And people are still being brutally victimized and sometimes murdered by criminals released early due to realignment, as summarized by the Criminal Justice Legal Foundation.

An excerpt.

“With the adoption of AB109 in April 2011, California’s Legislature and Governor Jerry Brown announced that the State would no longer take responsibility for criminals convicted of roughly 500 of what they defined as “low level” felonies, such as assault, spousal abuse, commercial burglary, drug dealing, identity theft, and auto theft. AB109 (which the Governor called Public Safety Realignment) prohibits prison sentences for these offenders. Instead the law requires counties to sentence them to terms in overcrowded local jails, or a combination of jail time and probation, home detention, or a treatment program. At the same time, criminals released from prison, whose most recent felony was one of these new “low level” crimes, are automatically placed on county probation rather than the more intense supervision under state parole. This includes criminals whose record of prior crimes includes child kidnapping, child sexual assault, home invasion, and murder.

“As a result, repeat felons are being cyclically arrested and released much earlier and with much less supervision than they would have been prior to Realignment. This continues until they commit a violent or serious crime such as rape, robbery, aggravated assault, or murder, leaving victims permanently scarred and sometimes killed. Since March of last year, the Sacramento-based CJLF has been compiling news stories of crimes committed by criminals released under Realignment. In February, the Foundation also reported on the FBI Preliminary crime statistics for 2012, which showed sharp increases for the first time in over 15 years in all categories of crime in California. That report is here.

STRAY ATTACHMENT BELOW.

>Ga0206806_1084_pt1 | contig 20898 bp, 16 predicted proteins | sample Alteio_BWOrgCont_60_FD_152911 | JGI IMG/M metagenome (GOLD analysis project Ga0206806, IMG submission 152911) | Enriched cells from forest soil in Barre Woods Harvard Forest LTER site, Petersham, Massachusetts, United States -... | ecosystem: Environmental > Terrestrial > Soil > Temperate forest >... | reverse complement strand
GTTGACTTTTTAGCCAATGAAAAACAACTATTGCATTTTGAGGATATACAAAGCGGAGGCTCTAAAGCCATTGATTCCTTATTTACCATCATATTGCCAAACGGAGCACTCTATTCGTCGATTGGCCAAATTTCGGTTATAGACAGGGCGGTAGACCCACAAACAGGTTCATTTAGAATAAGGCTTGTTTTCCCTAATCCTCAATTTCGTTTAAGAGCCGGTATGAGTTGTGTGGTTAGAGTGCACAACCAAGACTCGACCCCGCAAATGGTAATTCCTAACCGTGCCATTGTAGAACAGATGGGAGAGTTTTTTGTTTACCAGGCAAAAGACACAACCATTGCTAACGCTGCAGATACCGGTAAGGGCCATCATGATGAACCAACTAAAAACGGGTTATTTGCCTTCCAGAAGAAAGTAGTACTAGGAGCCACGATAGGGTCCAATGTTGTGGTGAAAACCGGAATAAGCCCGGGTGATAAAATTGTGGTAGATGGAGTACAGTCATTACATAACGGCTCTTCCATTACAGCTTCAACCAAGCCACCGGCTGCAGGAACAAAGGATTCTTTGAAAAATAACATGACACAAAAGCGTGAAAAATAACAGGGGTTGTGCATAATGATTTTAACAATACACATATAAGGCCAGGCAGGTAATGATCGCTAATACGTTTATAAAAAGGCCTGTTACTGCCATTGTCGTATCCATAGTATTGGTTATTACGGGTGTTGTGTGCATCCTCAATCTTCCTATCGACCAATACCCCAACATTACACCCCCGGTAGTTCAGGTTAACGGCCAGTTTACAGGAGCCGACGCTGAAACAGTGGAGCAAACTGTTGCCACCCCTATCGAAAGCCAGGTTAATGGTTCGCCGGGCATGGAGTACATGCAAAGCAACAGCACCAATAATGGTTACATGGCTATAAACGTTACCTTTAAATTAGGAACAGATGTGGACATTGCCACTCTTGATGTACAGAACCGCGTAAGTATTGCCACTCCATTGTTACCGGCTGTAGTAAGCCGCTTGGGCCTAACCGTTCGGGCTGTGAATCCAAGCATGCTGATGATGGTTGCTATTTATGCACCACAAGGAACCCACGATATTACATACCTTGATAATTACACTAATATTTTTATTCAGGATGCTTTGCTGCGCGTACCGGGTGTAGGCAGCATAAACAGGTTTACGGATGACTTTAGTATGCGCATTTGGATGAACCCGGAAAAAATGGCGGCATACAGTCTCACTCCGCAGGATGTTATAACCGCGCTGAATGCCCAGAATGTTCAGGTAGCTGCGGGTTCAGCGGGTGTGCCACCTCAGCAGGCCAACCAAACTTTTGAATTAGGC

“According to San Bernardino County Probation Department Spokesman Chris Condon, the way offenders are classified as non-sexual, non-violent, and non-serious is an issue. “The most recent offense is taken into consideration for sentencing, not past offenses, which poses a problem all its own. . . “Three out of 10 people coming to us had serious violent felonies prior to their last offense.” (Daily Press, March 30).

“Sex offender Jerome DeAvila was arrested February 26, 2013, for the rape, robbery, and murder of his 76-year-old grandmother in Stockton. Her body was found dumped in a wheelbarrow in her backyard. DeAvila had been in and out of jail about a dozen times over the previous 12 months for parole violations. His most recent release was on February 20, 2013, after being arrested for violating his parole by not registering as a sex offender. Despite a 30-day jail sentence, he was released one day after pleading guilty due to a court cap which mandates releases when jails reach their population capacity. According to the San Joaquin County Sheriff’s Office, DeAvila was released under AB109. (The Stockton Record, March 1). Records from the San Joaquin County Sheriff’s Office indicate that DeAvila was released within 24 hours of being arrested in almost all of his nearly dozen arrests in the past nine months. (The Record Searchlight, March 17). San Joaquin County Chief Probation Officer Stephanie James said, “With so many people getting released early, jail is not a meaningful consequence.” (The Stockton Record, March 12).